This month saw the release of the PlayStation 5 and the Xbox Series X and Series S. These join the Nintendo Switch as the main video game consoles of this new generation (the ninth one since the first consoles were released in the market back in 1975) that promise 4K gaming at up to 120 frames per second, ray tracing and faster loading speeds than its predecessors. Both Sony and Microsoft proud themselves for their brand new next gen consoles, and both claim to be the best in performance and overall gaming experience:

  • Price: Both the Xbox Series X and the PS5 cost $499, while the Series S is priced at $299 and the PS5 Digital Edition costs $399. The latter 2 lack an optical drive to read discs, and the Series S’ SSD is half as large as the Series X.

  • Backward compatibility: Both consoles offer almost all of their previous gen games on their gaming catalog, even though the Xbox Series X has an edge: With the same backward compatibility the Xbox One offered for Xbox 360 and original Xbox games.

  • Performance: Next generation consoles are always judged by their power, speed and visual fidelity levels. Both the PS5 and the Xbox Series X & Series S have similar features in this sense, and it’s very difficult to declare a winner.

  • Design: The PS5 is a towering machine, and is the biggest console Sony has ever built, while the Xbox Series X looks more like the design of gaming PCs thanks to its cuboid shape.

While both the PS5 and Xbox Series X & Series S are very powerful new consoles competing for the same market, they are both excellent options that offer 10-12 TFLOPS of graphical power and all of the load-time benefits that come from SSDs.

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Console War

NASA is taking space exploration to a new level by supporting private companies to collect moon dirt which can be sold for as high as $25,000 for each sample cache. This initiative adds to the already booked robotic rides to the lunar surface on commercial landers and plans to do the same with crewed missions, encouraging further private exploration of the moon.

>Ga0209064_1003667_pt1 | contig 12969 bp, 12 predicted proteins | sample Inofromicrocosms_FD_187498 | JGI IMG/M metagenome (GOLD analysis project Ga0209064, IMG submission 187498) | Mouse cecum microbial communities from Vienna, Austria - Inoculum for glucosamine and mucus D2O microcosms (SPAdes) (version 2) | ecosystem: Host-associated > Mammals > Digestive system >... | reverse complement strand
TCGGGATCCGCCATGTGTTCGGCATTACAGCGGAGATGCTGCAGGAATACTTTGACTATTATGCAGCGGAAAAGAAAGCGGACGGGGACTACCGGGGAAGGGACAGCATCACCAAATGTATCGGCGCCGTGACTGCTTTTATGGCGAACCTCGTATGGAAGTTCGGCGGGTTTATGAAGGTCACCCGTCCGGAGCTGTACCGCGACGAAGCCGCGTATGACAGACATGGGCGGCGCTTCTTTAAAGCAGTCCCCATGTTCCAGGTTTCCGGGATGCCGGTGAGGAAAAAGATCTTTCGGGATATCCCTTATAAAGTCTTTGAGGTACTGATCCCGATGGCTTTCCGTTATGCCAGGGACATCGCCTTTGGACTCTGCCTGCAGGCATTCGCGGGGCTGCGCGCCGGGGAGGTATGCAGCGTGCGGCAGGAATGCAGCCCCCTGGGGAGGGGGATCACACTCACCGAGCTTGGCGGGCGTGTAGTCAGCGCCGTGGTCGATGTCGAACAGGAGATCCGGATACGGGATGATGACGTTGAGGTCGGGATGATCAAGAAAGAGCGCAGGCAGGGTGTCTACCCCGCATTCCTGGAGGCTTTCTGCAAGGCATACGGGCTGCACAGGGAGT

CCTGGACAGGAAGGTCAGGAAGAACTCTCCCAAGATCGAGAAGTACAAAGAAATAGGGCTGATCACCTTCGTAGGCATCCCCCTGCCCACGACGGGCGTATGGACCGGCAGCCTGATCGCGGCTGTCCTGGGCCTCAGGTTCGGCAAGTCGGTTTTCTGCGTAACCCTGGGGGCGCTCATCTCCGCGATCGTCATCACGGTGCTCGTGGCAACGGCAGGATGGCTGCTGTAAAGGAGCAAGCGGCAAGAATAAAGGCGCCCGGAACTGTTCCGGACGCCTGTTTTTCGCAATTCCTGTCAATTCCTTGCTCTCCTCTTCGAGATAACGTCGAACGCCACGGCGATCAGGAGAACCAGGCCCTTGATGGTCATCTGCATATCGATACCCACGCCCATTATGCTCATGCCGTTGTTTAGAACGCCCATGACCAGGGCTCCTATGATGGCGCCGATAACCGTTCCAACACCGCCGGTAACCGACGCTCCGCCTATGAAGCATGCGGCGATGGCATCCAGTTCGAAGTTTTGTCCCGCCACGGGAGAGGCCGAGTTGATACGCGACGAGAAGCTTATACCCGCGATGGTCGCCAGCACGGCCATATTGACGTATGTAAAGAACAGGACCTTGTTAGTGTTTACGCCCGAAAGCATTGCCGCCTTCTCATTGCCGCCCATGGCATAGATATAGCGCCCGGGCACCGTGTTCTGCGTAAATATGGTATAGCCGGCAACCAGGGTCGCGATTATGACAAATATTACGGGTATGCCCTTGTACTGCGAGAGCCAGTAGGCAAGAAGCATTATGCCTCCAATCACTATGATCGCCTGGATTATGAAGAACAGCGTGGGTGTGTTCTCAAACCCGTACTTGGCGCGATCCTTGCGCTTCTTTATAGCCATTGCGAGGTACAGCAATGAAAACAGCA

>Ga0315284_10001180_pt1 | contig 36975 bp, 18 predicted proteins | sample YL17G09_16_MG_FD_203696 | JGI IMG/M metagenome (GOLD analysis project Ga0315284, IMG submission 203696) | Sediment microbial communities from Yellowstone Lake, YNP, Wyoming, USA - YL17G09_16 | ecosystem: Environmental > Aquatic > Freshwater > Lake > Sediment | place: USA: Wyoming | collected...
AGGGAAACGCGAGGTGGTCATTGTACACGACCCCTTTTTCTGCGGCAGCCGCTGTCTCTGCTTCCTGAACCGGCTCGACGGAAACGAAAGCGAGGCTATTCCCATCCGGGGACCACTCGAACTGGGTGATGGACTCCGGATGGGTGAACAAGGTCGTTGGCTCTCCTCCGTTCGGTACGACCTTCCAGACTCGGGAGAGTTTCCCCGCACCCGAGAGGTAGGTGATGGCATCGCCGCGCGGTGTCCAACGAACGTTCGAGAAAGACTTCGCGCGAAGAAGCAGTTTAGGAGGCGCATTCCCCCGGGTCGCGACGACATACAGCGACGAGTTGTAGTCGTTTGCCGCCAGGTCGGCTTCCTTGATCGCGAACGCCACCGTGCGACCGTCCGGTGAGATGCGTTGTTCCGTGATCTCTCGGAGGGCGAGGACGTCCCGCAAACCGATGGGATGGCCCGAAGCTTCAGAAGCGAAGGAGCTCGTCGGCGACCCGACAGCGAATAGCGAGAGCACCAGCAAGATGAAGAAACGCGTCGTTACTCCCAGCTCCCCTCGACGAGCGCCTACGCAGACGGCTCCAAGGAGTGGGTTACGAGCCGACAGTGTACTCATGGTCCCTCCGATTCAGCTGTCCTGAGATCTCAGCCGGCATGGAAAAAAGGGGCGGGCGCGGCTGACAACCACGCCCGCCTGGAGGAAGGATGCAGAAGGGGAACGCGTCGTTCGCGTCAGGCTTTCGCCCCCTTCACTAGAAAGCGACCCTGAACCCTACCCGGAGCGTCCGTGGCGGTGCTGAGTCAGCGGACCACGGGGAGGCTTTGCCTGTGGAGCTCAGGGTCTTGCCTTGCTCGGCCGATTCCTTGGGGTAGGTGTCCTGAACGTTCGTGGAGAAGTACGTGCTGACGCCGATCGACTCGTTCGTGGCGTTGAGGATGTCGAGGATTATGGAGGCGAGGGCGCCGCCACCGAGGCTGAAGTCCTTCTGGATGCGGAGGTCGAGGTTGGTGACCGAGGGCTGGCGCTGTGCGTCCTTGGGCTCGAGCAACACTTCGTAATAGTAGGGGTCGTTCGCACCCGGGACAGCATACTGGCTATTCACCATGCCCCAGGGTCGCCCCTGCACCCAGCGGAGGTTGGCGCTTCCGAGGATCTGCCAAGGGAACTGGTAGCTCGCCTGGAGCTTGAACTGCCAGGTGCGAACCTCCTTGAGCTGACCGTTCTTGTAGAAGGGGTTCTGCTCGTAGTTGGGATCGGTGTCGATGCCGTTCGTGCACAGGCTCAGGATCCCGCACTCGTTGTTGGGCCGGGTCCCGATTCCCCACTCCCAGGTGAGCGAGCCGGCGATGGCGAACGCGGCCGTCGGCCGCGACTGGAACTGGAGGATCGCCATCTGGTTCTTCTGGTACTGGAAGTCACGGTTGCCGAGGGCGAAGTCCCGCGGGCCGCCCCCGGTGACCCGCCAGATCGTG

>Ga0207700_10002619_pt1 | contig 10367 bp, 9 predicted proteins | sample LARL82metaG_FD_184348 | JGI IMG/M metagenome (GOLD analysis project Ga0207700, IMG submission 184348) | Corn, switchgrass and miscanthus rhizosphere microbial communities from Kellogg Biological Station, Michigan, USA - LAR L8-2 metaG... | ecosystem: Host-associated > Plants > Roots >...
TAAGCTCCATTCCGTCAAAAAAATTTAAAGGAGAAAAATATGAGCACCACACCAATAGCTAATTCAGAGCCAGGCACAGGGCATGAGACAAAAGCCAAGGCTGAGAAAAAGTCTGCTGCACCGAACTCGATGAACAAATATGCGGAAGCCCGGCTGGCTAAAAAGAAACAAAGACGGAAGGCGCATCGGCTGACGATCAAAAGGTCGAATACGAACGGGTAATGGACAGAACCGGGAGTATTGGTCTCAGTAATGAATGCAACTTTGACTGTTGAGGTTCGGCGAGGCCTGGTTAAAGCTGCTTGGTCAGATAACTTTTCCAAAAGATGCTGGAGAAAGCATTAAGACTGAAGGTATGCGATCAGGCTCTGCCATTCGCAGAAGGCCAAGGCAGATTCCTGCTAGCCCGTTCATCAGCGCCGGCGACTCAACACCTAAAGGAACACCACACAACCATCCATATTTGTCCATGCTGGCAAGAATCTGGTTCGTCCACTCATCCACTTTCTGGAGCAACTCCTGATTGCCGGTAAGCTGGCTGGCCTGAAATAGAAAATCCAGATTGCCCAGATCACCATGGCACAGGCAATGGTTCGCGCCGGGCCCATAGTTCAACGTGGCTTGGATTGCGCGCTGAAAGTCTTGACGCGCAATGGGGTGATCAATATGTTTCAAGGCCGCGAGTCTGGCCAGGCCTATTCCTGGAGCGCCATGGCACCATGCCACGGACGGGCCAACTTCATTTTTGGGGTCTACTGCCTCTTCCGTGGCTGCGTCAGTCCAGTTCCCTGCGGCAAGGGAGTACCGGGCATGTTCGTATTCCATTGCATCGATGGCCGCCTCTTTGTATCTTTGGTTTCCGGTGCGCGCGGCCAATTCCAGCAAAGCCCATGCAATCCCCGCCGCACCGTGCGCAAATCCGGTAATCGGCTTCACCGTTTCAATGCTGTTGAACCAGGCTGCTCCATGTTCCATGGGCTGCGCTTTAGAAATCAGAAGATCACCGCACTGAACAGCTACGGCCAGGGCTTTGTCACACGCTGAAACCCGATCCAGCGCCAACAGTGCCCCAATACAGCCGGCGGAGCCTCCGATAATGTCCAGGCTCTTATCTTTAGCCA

The idea is to have private companies from the United States and abroad to collect from 1.8 ounces to 18 ounces (50 to 500 grams) of lunar material by 2024 and officially transfer ownership of the soil to the space agency on the lunar surface.

The goal of the initiative is to stimulate and normalize the extraction and sale of lunar resources, and eventually sell them to non-NASA buyers across the borders. Another goal for the use of lunar resources is to establish a sustainable human presence on and around the moon, preparing the agency for crewed trips to Mars in the 2030s and perform similar activities there.

There are, of course, regulations that need to be established before starting to trade space resources. NASA requires that all actions be taken in a transparent fashion, in full compliance with the Registration Convention, Article II and other provisions of the Outer Space Treaty that fuels a new era of exploration and discovery that will benefit all of humanity. Who knows, perhaps in the near future we will see a new market evolve here on earth that includes the trading of lunar rocks to showcase at home!

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Moon Dirt

Pumpkins are a traditional part of autumn in North America and are regarded as a symbol for Thanksgiving meals in Canada and the US as well as used for decorations around Halloween. They have been around for thousands of years in our continent, and are one of its oldest domesticated plants. They can be cooked in pies, soups, made in tea, or carved to make jack-o’-lanterns! Here are some ideas of how to use them this fall:

  • Turn them in a board game! This is a great idea if you have kids: Use chalkboard paint and letter stickers through the whole pumpkin to turn it into a seasonal word search. Give them a piece of chalk and let them find all the hidden words around it!

  • Make Pumpkin Pie White Hot Chocolate: stir together 3 cups of milk, 1 cup pumpkin puree, and 1/2 tsp. cinnamon, 1/4 tsp. ginger, 1/8 tsp. cloves, 1/8 tsp. nutmeg and 1 tsp. vanilla in a medium saucepan. Remove from heat and add in 4 oz. white chocolate, chopped, then top with whipped cream in a mug.

  • Use it as a keg! Hollow pumpkins can be used to serve food or drink by scooping out all its innards and seeds and using a coring tool or knife to make a hole 2-3” above the bottom of the pumpkin. Insert a tap in the hole made and fill the pumpkin with your preferred drink like punch, beer or sangria!

  • Use as a Planter: Take a hollow pumpkin and fill it with dirt and fill it around one-third or half full. Choose your favorite plant, remove them from their nursery containers, set them on top of the soil and watch them grow!

Pumpkins are definitely one of the coolest and most recognized emblems of the Halloween season. How will you be using your pumpkins this year?

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